Make yourself at home
If you want to explore the spectacular scenery of Iceland, all it takes is a pledge that you will show respect and leave no trash trace. And that you won’t answer the call on nature when nature calls. In Iceland, and other countries in the Nordics, the freedom to roam is an ancient agreement based on trust, openness and equality. Today, the concept has spread across the globe.
The concept of ‘free roaming’ has been present in the Nordics for centuries. You’re free to do as you wish in public lands, as long as you show respect and leave no trash trace. Today, the concept is blooming and countries around the world are adopting the idea. From nearby countries like Scotland, just across the North Sea, to the other side of the globe, more than 10.000 miles away, in New Zealand.
Though the idea of ‘free roaming’ has spread to countries outside the Nordics, its shape is altered from country to country. In Scotland it is written into law, in New Zealand the state provides travelers with a thorough guide to free camping spots, and in other countries it is yet to be formalized and exists more as a common code.
The Scottish Outdoor Access Code, which granted public access to private land for recreational and educational purpose, was written into law in 2003. The law encourages people to go out and explore and experience nature. To wander deep into forests, climb mountain tops, forage for mushrooms and berries, swim in open water and cross vast areas of wilderness on skis or in muddied hiking boots. The purpose of it is to better visitors’, as well as the Scottish people’s, understanding of Scotland’s natural and cultural heritage.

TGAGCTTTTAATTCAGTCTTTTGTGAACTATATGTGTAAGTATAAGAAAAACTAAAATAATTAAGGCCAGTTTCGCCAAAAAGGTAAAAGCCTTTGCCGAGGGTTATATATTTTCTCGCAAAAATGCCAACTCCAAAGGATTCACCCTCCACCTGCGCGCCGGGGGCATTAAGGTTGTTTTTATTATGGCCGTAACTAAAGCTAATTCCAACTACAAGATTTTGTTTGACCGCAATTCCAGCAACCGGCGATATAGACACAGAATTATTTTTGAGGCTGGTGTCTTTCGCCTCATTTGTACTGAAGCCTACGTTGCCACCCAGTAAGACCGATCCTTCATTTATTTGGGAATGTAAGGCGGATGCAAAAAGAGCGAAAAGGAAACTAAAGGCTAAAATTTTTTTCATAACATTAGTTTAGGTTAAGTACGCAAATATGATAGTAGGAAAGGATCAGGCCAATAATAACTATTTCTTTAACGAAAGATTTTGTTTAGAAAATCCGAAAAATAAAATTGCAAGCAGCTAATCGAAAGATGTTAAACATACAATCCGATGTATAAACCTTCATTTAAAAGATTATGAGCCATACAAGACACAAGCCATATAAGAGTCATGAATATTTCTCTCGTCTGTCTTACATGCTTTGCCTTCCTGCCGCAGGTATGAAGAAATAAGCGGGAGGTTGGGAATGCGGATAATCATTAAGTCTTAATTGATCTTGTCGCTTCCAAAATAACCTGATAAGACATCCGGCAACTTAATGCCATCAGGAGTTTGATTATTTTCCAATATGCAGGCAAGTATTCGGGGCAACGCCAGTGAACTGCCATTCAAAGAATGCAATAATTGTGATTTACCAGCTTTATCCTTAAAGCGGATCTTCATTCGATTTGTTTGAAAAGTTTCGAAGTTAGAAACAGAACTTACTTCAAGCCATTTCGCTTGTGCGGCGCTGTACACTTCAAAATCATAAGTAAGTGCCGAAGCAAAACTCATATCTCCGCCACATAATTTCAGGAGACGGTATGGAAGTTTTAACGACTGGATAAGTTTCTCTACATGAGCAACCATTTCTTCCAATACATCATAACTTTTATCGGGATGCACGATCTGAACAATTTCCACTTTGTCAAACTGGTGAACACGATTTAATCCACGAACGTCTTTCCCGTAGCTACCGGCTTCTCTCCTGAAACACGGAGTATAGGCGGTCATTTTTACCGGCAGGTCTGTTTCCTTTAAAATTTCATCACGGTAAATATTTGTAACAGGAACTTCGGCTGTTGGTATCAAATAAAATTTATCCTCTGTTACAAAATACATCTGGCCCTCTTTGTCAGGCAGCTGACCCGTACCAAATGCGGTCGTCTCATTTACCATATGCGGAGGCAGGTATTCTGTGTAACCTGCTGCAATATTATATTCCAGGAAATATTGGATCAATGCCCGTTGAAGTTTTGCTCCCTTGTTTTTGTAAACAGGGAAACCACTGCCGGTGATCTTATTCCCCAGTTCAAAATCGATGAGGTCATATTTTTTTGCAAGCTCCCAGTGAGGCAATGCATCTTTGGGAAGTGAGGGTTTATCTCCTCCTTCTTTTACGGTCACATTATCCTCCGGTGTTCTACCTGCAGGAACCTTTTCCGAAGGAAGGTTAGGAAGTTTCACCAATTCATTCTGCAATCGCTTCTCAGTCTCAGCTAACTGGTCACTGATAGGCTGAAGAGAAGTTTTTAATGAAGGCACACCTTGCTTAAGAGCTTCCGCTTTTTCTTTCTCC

In New Zealand, more than 200 campsites across the country are managed by the governmental Department of Conservation, hence serving a more organized shape of the freedom to roam. Localizing places that are free for camping, and communicating it to travelers, gives New Zealand the opportunity of keeping the lid on, so to speak. However, this is only the case with regards to sleepovers. During the day, travelers can roam the sceneric lands of New Zealand as they wish.
So, the freedom to roam has made its way into the government apparatus in some countries. Two Nordic countries, Iceland and Sweden, have taken it a radical step further. Iceland urges visitors to take The Icelandic Pledge, which includes “when nature calls, I won’t answer the call on nature”, and Sweden registered the entire country on booking site Airbnb, listing nature destinations under names like “Rustic Forest Retreat in Vintage Style”, as if they were Bed and Breakfasts. Here, the simple rule for spending time in nature is ‘do not disturb, do not destroy’. A country’s way of saying “make yourself at home” by replacing regulations and laws with trust.
It will be exciting to see which other countries will get inspired by the freedom to roam in the future! Maybe one day you can skip the booking site and just bring a tent and good manners when you go roaming the world.
A little more info
- The freedom to roam is the general public’s right to access certain public or privately owned lands: Read more here.
- In Sweden, the freedom to roam is called “allemansrätten” (everyman’s right).
- In Norway, areas where the freedom to roam is valid, are marked ‘utmark’ (land outside) and areas where it’s invalid are marked ‘innmark’ (land inside).
- Sweden’s tourist board, Visit Sweden, was behind the idea of enlisting the entire on booking site Airbnb. Book
- Outdoor clothing company Patagonia have made a short documentary on the right to roam in Scotland.